Why hasn't this tender lesion responded to antibiotic?

DAVID L. KAPLAN, MD—Series Editor
University of Missouri Kansas City, University of Kansas

Case 2:
A tender, crusting eruption first arose on a 69-year-old man’s ear 10 days earlier; an antibiotic failed to clear the lesion. The patient is otherwise healthy, with no predisposing diseases or history of trauma.

Why hasn't this tender lesion responded to an antibiotic?
    A. Actinic keratosis.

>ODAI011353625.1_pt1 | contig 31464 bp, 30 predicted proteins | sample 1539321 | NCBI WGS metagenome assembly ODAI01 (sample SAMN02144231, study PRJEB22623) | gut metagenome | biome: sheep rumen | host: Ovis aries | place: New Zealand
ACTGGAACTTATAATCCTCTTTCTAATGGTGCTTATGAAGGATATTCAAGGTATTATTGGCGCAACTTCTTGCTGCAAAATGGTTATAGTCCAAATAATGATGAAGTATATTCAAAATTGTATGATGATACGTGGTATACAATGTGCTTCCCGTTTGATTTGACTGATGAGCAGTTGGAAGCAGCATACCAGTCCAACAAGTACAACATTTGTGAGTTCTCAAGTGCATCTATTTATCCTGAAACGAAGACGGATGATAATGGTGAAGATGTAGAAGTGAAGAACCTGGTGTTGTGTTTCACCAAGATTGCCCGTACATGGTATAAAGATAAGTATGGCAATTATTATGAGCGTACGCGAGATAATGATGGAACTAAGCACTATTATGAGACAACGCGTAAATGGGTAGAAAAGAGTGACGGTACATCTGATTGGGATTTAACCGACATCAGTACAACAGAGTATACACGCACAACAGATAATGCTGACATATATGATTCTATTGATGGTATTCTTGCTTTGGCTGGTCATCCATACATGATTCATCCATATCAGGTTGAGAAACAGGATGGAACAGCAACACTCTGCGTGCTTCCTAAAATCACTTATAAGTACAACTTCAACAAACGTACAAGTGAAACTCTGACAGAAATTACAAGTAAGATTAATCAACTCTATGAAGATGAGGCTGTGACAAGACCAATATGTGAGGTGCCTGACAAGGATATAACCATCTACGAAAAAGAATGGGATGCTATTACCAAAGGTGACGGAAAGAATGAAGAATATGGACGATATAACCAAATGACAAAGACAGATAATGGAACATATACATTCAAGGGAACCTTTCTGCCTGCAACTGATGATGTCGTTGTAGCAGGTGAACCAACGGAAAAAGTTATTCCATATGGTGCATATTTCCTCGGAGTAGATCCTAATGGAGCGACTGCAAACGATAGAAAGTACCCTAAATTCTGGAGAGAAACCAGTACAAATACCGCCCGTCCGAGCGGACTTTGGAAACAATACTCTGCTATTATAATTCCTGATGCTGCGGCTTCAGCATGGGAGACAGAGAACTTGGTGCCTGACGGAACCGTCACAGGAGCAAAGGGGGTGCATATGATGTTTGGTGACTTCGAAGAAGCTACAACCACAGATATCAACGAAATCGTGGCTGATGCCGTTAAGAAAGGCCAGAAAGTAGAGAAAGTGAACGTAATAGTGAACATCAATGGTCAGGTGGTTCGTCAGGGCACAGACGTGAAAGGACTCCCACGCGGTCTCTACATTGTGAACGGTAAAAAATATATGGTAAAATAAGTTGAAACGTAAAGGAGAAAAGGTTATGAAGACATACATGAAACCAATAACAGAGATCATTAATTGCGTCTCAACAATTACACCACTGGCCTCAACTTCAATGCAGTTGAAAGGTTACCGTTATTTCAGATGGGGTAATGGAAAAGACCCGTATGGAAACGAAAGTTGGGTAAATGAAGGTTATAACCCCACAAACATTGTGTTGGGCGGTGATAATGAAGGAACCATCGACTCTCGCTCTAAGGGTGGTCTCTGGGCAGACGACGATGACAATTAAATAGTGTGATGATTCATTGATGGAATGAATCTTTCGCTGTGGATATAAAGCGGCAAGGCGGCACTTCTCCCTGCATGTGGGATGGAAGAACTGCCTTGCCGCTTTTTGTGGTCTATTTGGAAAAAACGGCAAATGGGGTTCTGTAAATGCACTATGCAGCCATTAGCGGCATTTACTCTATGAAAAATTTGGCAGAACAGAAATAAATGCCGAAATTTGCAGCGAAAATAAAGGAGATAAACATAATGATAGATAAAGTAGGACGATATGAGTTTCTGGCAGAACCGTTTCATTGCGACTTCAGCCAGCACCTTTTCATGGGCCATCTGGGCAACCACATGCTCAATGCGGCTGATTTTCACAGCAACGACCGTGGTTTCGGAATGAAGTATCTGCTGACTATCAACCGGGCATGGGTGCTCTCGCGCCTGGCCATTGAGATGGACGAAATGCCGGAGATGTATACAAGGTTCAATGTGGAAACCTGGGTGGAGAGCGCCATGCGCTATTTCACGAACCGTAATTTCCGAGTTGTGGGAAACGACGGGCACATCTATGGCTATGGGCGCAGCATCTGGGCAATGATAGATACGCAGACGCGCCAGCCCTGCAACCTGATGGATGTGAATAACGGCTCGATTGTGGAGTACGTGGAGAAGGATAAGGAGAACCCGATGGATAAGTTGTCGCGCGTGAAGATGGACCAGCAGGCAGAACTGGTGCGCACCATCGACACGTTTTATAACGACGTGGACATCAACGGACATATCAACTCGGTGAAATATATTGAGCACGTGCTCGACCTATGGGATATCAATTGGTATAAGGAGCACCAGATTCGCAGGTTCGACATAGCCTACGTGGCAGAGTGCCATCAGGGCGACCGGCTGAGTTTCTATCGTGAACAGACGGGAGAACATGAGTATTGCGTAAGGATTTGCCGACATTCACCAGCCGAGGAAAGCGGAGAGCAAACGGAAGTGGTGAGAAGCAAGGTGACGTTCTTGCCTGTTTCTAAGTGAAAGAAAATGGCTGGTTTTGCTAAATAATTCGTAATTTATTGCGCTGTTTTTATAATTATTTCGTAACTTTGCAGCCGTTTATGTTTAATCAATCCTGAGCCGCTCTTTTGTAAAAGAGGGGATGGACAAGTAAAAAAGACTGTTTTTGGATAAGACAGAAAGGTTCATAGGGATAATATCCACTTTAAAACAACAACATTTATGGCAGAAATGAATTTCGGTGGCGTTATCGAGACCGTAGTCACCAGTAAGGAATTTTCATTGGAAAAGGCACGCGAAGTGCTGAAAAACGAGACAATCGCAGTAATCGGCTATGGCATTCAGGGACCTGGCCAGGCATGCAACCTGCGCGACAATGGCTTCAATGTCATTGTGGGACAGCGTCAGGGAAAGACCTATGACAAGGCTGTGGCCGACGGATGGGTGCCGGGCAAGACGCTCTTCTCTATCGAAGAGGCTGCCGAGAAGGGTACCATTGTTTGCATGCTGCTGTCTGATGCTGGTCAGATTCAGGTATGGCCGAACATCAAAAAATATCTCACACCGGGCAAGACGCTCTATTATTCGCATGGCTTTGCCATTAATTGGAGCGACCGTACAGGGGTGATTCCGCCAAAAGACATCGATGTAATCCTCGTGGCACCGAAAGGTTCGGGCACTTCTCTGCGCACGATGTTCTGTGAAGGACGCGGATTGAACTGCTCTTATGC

B. Impetigo.
    C. Candidiasis.
    D. Squamous cell carcinoma.
    E. Inflamed seborrheic keratosis.




Answer on next page



Case 2: Candidiasis

A fungal culture that grew Candida albicans confirmed candidiasis, C. Consider candidiasis in patients who do not respond to antibiotic therapy for suspected impetigo; a candidal infection can mimic the bacterial disease. This patient’s lesion resolved after short-term oral antifungal therapy. In contrast to the rapid eruption of this patient’s lesion, actinic keratosis, squamous cell carcinoma, and seborrheic keratosis grow slowly.